Step 5: Make a Crossbar Cap

For the cross bar that goes through the thread of the screw, I used a 1" oak dowel 15" long. you could just put a screw through the dowel to keep it from slipping out but where is the style in that? I decided to make octagon shaped end caps. I started by cutting a blank of oak 3" long and 1 1/2" square. I chamfered the corners so that it then became an octagon. Then, I drilled a 1" hole in both ends that went in 1". I could then cut it in half and would have two end caps. the lead screw from the auger bit would also create a small hole in the end so I could secure it to the end of the bar with a screw.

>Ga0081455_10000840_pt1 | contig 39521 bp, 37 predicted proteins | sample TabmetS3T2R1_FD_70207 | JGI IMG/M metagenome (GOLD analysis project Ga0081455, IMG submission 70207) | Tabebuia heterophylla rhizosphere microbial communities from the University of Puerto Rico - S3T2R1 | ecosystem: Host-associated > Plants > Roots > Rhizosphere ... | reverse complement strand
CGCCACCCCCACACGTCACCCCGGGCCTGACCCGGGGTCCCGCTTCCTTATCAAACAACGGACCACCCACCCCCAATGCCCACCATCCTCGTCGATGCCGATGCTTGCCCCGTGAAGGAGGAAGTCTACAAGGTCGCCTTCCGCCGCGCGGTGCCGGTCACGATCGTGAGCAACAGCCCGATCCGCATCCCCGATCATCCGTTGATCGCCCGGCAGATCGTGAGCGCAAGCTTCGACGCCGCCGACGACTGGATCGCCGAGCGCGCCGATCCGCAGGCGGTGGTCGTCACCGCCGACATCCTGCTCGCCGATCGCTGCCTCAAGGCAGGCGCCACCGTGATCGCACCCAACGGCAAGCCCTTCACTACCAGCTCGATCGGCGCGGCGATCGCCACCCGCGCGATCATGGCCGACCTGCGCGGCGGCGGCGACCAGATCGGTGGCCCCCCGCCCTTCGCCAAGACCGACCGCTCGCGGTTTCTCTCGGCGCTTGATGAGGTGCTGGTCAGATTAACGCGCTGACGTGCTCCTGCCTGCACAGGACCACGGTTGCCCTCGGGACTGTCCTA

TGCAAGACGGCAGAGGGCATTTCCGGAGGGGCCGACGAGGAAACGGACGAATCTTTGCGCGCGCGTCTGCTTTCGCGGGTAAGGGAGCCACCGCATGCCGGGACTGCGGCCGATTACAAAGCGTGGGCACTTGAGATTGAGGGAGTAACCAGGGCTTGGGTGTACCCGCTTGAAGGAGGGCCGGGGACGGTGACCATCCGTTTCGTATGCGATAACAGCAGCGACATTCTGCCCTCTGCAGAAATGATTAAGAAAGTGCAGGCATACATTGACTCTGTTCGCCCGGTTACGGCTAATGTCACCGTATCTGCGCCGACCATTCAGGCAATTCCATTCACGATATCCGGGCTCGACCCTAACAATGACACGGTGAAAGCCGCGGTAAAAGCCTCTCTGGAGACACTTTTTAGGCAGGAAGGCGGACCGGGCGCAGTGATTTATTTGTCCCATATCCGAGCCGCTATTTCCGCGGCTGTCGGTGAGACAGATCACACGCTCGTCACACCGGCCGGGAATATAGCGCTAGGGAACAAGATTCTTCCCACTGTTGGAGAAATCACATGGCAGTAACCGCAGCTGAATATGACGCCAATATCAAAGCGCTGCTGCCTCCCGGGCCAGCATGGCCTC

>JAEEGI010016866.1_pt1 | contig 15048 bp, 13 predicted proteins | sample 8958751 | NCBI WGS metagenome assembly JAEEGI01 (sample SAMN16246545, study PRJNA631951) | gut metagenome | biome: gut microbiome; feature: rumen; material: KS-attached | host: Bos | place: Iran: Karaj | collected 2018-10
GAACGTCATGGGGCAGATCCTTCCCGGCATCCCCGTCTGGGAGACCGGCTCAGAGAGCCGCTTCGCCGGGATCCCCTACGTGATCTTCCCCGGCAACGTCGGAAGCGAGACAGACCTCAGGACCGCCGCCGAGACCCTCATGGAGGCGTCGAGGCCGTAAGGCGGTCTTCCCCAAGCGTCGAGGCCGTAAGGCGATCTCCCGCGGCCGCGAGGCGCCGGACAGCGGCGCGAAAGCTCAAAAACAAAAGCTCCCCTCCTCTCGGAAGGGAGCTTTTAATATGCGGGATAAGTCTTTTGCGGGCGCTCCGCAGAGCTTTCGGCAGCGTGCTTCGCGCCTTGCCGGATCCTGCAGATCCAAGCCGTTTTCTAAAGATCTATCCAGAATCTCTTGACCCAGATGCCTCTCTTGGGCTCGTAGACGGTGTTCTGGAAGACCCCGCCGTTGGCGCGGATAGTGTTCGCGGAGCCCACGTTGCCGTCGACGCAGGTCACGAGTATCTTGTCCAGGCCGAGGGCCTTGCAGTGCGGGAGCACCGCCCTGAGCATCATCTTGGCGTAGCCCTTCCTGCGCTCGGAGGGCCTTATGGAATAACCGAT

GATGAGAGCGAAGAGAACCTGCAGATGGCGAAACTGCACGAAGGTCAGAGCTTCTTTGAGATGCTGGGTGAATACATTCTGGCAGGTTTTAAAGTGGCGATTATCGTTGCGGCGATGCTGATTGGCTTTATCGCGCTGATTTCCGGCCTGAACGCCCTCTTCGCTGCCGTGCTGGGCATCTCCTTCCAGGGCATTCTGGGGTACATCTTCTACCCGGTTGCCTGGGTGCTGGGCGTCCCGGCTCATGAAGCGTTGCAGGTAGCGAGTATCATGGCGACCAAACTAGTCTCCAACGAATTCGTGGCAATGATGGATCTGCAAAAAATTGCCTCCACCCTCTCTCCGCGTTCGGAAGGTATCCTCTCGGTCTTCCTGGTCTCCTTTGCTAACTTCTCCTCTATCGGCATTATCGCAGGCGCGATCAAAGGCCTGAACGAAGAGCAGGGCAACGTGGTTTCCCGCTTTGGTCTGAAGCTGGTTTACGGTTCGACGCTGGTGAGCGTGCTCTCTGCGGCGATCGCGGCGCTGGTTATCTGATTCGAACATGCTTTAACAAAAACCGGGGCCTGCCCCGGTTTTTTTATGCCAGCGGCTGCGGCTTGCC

Step 6: Make a Spreader Bar

The Spreader bar is nothing more than a 1 X 4 of whatever would you would want. It has holes all throughout it at 1/4" increments so you can stick a key through it and support it against the leg. Next, it is placed near the end of the leg. I use a marking knife to mark out where it will go then cut out a mortise to fit the bar. this only goes half the way through the chop. Next, those marks are transferred to the bench leg, and a through mortise needs to go through the leg for the spreader bar to go through. this hole can be much larger than the bar as it will need to easily slide through. If the fit is tight in the chop I do not glue it in compression will hold it in place and you may want to remove it in the future.

Step 7: Make It Pretty!